What Causes Adult Acne Breakouts?

My dermotologist cannot give me an answer to why I started acne at age 19 and since. I have a very light complexion. Never, not even as a teenager, had I ever had acne problems. I started growing this horrifying monster acne at age 19 only in the cheek area toward my neck. No other place in my face or body. I'm scarred with tiny and also huge red dark spots. Once a year, I break out in this nightmare way. Once a year I must go see my dermotologist. What causes adult acne breakouts?

Doctor Answers 6

Adult acne cause

There are very few things more frustrating than to have had clear skin, and then to develop acne "out of the blue". Many factors go into the development of acne, including genetic infuences, hormonal influences, sometimes weather and ultraviolet radiation. In some situations, there are persons who have hormonal abnormalities, such as Poly Cystic Ovarian Disease, that are associated with intractable acne. I refer some of my female patients with stubborn acne, to their gynecologist for a hormonal evaluation.


Chicago Dermatologic Surgeon
5.0 out of 5 stars 3 reviews

Acne in adults can have many causes

Acne in adults may be caused by by many reasons.  Some patients are genetically predisposed to acne.  It tends to run in some families and can be more stubborn.  Other types of acne are more hormonal and tend to be more easily treated with birth control medications.  An adult should be examined by a board certified dermatologist.  There is no acne that cannot be treated with the current plethora of medications and treatments available.

Adult acne - a growing problem

Adult acne is very common, especially in womon. It is unclear why acne is increasing in adults, but it may have to do with hormones, estrogens specifically, that are in our foods and air. Hormones are definitely involved. The treatment is very similar to treatment of teenage acne and lots of options exist for our patients.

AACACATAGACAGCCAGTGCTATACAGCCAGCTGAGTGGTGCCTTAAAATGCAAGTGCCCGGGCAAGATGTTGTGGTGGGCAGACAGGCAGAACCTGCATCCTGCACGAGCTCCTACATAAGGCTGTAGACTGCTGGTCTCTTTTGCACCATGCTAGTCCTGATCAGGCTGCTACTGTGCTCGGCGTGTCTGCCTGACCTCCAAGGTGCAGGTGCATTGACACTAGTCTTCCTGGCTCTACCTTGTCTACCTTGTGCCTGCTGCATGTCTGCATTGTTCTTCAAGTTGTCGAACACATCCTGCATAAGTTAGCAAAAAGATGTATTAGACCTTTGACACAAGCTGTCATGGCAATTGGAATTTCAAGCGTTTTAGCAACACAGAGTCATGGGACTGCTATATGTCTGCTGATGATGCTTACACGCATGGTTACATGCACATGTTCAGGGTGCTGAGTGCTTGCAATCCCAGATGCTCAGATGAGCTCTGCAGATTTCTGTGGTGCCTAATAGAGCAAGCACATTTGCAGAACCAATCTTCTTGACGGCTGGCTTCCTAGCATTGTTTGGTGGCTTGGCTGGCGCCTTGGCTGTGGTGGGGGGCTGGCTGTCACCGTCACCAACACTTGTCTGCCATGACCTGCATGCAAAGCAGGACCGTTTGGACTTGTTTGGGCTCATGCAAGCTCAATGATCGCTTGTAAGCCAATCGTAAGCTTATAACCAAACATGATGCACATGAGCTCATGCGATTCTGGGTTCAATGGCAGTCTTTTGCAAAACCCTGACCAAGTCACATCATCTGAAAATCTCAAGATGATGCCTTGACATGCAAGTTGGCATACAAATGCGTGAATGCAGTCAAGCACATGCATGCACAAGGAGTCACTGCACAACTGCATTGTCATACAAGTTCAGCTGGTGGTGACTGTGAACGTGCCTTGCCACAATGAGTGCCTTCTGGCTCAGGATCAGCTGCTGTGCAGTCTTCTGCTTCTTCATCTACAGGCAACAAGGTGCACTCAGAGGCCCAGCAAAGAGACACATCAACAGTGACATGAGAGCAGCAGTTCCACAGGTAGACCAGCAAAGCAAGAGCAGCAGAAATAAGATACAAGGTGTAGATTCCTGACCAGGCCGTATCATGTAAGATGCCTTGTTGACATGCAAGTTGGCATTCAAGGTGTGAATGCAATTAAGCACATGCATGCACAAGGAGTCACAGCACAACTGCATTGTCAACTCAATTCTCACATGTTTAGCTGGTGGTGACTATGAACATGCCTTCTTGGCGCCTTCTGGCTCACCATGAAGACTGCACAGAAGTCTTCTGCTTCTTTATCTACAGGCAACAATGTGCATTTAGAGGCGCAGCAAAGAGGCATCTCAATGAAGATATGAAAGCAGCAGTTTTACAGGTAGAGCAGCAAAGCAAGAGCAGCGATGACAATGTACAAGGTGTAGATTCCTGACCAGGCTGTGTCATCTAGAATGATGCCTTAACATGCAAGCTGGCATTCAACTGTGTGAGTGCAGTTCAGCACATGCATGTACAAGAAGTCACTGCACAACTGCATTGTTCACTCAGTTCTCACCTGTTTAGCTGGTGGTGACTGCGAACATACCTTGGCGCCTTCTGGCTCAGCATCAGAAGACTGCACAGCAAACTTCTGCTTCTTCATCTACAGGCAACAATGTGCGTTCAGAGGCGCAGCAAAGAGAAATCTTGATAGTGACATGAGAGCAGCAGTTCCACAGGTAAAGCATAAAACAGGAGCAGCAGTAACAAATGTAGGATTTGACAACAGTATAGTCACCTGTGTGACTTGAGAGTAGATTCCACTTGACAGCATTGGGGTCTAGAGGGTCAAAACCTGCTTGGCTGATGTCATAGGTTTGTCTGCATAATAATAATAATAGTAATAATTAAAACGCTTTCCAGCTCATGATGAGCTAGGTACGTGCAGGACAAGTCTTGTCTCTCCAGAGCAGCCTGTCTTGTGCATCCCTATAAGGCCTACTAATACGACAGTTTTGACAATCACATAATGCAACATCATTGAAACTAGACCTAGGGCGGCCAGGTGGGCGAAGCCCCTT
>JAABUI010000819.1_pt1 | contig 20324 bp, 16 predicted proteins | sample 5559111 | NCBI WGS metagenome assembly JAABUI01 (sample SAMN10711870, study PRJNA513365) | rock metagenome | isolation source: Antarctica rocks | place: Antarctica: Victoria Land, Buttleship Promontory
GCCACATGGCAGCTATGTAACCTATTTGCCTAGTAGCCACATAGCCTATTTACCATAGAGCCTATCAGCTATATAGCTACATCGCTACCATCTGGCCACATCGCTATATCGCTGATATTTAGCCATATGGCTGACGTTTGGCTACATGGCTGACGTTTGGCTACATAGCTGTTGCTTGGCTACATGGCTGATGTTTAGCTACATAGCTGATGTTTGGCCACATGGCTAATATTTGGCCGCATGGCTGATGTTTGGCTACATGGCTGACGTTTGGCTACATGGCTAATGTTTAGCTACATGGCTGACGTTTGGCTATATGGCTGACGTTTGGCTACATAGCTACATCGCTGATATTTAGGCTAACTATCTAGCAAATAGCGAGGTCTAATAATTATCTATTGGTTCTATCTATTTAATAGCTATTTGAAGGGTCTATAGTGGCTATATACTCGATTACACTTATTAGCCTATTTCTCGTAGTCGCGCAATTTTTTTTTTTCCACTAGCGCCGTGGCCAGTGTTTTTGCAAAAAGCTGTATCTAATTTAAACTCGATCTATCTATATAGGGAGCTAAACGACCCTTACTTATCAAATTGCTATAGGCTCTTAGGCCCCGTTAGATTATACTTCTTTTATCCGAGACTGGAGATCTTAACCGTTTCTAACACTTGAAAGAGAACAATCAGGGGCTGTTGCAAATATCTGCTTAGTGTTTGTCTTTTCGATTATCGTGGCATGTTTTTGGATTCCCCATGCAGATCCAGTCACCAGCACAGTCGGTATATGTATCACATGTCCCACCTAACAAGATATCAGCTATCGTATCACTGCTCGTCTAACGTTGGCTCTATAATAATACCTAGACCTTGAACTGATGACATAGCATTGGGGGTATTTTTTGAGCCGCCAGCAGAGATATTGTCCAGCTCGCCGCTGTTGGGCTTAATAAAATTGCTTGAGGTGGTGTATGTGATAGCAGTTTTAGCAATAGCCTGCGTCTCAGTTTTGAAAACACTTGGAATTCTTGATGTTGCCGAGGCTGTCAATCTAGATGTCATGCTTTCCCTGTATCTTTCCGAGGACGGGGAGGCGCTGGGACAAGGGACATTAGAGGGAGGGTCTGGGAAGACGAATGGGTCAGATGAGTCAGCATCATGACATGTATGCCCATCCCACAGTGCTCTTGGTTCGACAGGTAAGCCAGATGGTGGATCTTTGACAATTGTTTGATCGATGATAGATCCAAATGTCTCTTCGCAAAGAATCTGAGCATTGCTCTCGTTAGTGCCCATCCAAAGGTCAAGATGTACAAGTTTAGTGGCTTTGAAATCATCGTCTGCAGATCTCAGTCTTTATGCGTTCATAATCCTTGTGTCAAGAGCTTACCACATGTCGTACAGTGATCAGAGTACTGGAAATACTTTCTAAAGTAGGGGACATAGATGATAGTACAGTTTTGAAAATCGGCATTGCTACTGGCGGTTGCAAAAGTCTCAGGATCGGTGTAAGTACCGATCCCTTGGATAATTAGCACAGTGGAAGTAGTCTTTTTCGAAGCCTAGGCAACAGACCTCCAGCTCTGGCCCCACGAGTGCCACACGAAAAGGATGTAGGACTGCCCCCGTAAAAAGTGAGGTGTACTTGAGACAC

Gary Goldenberg, MD
New York Dermatologist

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Adult Acne

There is an answer! 

Acne is one of the most common skin diseases. It is often mistakenly thought to affect exclusively the teenaged group. However, a significant number of patients either continue to experience acne or develop new-onset acne after the teenaged years. 

People of all ages can get acne, including newborns and older adults. 

It involves the oil glands around each hair. Hairs grow from a "follicle," which can become plugged by oil. Once the follicle is plugged, germs invade and cause bumps that can fill with pus and become red, swollen, and sometimes painful.

Acne can range from mild to very bad! 

Some topical (applied to skin) products won't really treat very severe acne. 

Acne is most common on the face, back, neck, and chest. There is no cure for acne, but you can treat the symptoms by keeping hair follicles from getting plugged. Once a bump has formed, you can use medicines that help with the redness and swelling.

The most common type of acne medicine is a cream or gel that you put on your skin. Many of these can be bought without a prescription. These medicines may help if your acne is mild. Benzoyl peroxide is the most common type. It is in most over-the-counter acne medicines.